Global demand has slowed this year, driven by stagnate economic growth and higher interest rates, according to industry observers.

As much as half of methanol demand is tied to GDP growth, with total methanol demand estimates at 88.9mn t globally in 2023. This is essentially flat from 2022, but up from 88.3m t in 2021 and 87.7mn t in 2020, Dave McCaskill, vice-president of methanol and derivatives for Argus Media's consulting service, said.

Demand is not expected to rebound to 2019 levels of 89.6mn t until 2024 or 2025, he added.

The period of oversupply combined with lackluster demand places methanol in a transition period, Gajadhar said, which opens the door for sustainable feedstock alternatives to shape market growth.

Danish container shipping giant Maersk and French marine logistics company CMA-CGM announced earlier this week a partnership to drive decarbonization in shipping. The partnership seeks to develop fuel and operations standards for bunkering with alternative fuels. The companies will develop net-zero solutions, including new technology and alternative fuels.

Maersk has previously ordered dual-fuel methanol-powered vessels and CMA-CGM LNG-propelled vessels.

The demand for alternative feedstock-derived fuels is there, but the ability to scale-up such production lags. Certified lower-carbon methanol produced using carbon capture and sequestration — also known as blue methanol— can ramp up much more quickly, according to Gajadhar.

By Steven McGinn

Photo credit and source: Argus Media
Published: 22 September, 2023

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Royal Caribbean completes over 12 weeks of bio bunker fuel testing in Europe

Firm expanded its biofuel testing this summer in Europe to two additional ships — Royal Caribbean International’s “Symphony of the Seas” and Celebrity Cruises’ “Celebrity Apex”.





Royal Caribbean completes over 12 weeks of bio bunker fuel testing in Europe

Royal Caribbean Group on Tuesday (19 September) said it successfully completed over 12 consecutive weeks of biofuel testing in Europe. 

Royal Caribbean International’s Symphony of the Seas became the first ship in the maritime industry to successfully test and use a biofuel blend in Barcelona to meet part of her fuel needs.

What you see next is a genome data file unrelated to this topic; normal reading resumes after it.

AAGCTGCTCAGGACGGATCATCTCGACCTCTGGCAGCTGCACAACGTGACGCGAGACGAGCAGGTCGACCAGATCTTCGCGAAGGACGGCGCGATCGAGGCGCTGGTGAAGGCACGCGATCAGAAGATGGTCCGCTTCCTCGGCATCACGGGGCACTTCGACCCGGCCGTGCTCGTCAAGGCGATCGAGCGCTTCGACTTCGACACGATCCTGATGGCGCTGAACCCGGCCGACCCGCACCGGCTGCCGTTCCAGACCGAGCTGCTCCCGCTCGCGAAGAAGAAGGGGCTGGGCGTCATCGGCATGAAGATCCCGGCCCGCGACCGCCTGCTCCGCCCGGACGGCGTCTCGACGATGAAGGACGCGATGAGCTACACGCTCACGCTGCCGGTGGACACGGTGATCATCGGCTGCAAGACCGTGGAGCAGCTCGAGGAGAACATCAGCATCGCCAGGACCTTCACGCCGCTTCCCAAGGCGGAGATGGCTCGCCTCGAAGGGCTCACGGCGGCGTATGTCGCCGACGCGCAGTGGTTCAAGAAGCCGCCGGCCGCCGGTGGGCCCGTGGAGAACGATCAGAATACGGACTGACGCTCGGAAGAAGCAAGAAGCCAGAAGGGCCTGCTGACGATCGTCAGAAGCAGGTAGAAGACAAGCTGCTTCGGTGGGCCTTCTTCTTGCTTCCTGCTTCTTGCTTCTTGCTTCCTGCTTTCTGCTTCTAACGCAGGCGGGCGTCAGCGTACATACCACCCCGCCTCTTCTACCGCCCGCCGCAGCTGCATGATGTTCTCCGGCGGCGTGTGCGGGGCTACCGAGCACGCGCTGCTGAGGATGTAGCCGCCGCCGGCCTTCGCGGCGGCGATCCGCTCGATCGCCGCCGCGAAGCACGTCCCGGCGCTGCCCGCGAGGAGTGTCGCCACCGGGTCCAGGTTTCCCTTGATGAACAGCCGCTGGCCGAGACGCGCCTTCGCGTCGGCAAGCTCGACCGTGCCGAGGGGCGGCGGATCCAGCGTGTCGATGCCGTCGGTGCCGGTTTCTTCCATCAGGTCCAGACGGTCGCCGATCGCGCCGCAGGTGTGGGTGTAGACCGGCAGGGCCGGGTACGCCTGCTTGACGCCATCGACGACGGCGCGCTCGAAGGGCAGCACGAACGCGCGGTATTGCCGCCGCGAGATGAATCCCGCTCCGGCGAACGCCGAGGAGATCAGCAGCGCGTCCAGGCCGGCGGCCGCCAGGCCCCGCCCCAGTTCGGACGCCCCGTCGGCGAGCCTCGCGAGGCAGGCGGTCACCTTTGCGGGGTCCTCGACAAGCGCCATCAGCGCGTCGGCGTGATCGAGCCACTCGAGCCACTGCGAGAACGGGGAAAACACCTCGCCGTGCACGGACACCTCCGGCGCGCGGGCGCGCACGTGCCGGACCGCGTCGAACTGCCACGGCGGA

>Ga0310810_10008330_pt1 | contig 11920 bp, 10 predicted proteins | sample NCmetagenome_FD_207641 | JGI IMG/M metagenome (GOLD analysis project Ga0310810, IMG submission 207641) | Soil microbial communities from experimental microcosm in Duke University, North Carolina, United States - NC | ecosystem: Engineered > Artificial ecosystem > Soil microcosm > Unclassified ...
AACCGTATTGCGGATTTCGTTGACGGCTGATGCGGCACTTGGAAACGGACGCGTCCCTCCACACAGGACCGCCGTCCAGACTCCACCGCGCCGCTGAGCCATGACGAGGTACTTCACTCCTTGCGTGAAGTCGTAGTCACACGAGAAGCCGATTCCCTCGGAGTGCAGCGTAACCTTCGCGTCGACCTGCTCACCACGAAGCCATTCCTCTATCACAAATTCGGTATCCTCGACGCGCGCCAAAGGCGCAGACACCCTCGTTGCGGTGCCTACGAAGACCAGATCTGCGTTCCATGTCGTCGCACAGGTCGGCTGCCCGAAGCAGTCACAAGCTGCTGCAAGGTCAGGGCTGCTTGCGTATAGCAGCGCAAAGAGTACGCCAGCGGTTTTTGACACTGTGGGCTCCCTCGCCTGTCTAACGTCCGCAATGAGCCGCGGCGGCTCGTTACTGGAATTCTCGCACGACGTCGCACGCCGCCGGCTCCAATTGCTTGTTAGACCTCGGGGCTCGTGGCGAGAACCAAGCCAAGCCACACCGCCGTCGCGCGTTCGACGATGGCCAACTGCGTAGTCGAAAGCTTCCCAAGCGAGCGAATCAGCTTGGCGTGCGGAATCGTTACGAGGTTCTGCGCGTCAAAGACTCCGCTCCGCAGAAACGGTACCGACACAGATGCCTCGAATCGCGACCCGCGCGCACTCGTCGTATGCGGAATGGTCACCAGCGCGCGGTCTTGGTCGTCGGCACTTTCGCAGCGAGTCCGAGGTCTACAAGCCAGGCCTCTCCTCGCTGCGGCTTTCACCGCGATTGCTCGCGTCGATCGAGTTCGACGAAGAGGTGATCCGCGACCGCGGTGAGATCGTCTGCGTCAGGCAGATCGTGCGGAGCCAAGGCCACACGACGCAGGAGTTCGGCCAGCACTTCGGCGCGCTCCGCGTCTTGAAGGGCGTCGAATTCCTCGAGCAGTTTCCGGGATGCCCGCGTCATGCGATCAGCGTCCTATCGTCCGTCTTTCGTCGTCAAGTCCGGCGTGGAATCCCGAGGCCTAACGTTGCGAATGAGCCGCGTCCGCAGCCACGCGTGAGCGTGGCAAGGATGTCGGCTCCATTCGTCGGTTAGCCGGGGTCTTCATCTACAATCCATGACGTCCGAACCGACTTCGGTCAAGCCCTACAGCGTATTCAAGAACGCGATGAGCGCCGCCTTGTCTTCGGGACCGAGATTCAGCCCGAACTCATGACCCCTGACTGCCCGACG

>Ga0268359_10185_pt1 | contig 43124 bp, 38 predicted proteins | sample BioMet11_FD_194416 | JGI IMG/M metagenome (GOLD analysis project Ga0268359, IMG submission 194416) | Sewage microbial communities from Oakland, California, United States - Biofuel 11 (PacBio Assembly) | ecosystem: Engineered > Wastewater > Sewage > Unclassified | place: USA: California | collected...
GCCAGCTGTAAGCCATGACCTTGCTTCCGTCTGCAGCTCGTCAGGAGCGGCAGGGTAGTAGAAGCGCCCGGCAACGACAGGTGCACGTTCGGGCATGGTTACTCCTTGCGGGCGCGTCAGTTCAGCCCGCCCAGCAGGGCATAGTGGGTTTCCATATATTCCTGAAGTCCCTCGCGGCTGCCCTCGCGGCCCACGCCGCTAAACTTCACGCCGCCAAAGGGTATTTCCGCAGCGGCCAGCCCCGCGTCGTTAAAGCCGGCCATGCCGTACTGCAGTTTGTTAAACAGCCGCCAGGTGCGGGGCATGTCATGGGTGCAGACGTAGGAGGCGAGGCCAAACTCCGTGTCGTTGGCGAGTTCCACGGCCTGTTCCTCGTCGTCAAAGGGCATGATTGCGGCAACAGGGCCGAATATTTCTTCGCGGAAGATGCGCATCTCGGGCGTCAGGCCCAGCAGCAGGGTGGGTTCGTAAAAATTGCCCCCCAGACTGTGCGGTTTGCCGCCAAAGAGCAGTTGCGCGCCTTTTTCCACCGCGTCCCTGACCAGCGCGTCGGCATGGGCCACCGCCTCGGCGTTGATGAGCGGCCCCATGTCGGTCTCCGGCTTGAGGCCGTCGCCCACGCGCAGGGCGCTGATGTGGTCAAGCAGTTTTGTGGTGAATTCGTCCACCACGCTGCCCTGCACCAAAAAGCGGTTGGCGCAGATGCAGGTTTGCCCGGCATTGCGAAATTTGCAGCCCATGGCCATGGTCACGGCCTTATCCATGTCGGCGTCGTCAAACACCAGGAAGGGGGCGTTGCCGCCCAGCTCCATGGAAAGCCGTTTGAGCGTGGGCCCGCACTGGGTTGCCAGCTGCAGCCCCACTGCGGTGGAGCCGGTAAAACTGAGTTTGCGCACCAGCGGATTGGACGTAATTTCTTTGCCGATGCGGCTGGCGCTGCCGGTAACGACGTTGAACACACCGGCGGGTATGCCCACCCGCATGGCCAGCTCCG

The company confirmed onboard technical systems met operational standards, without quality or safety concerns, demonstrating the biofuel blend is a reliable “drop in” supply of lower emission energy that ships can use to set sail across Europe and beyond. 

The tests across Europe also provided valuable data to understand the availability and scalability of biofuel in the region, the firm added. 

Jason Liberty, president and CEO, Royal Caribbean Group, said: “This is a pivotal moment for Royal Caribbean Group’s alternative fuel journey.”

“Following our successful trial of biofuels this summer, we are one step closer to bringing our vision for net-zero cruising to life. As we strive to protect and promote the vibrant oceans we sail, we are determined to accelerate innovation and improve how we deliver vacation experiences responsibly.”

President of the Port of Barcelona, Lluís Salvadó, said: “Royal Caribbean’s success is a clear example of how commitment to innovation makes possible the development of solutions to decarbonise the maritime sector.”

“In this case, it involves the cruise sector and focuses on biofuels, an area in which the Port of Barcelona is already working to become an energy hub, producing and supplying zero carbon fuels, such as green hydrogen and ammonia, and of other almost zero-carbon alternative fuels, such as methanol, biofuels or synthetic fuels. Innovation and collaboration between ports and shipping companies is key to accelerate the decarbonisation of maritime transport.”

The company began testing biofuels last year and expanded the trail this summer in Europe to two additional ships — Royal Caribbean International’s Symphony of the Seas and Celebrity Cruises’ Celebrity Apex

The sustainable biofuel blends tested were produced by purifying renewable raw materials like waste oils and fats and combining them with fuel oil to create an alternative fuel that is cleaner and more sustainable. The biofuel blends tested are accredited by International Sustainability and Carbon Certification (ISCC), a globally recognized organization that ensures sustainability of biofuels and verifies reductions of related emissions.

With Symphony of the Seas departing from the Port of Barcelona and Celebrity Apex departing from the Port of Rotterdam, both ships accomplished multiple sailings using biofuel and contributed critical data on the fuel’s capabilities. 

“These results will help accelerate Royal Caribbean Group’s plans to continue testing the use of different types of biofuels on upcoming European sailings this fall. The company is exploring strategic partnerships with suppliers and ports to ensure the availability of biofuel and infrastructures to advance the maritime energy transition,” the firm said. 

Photo credit: Royal Caribbean Group 
Published: 22 September, 2023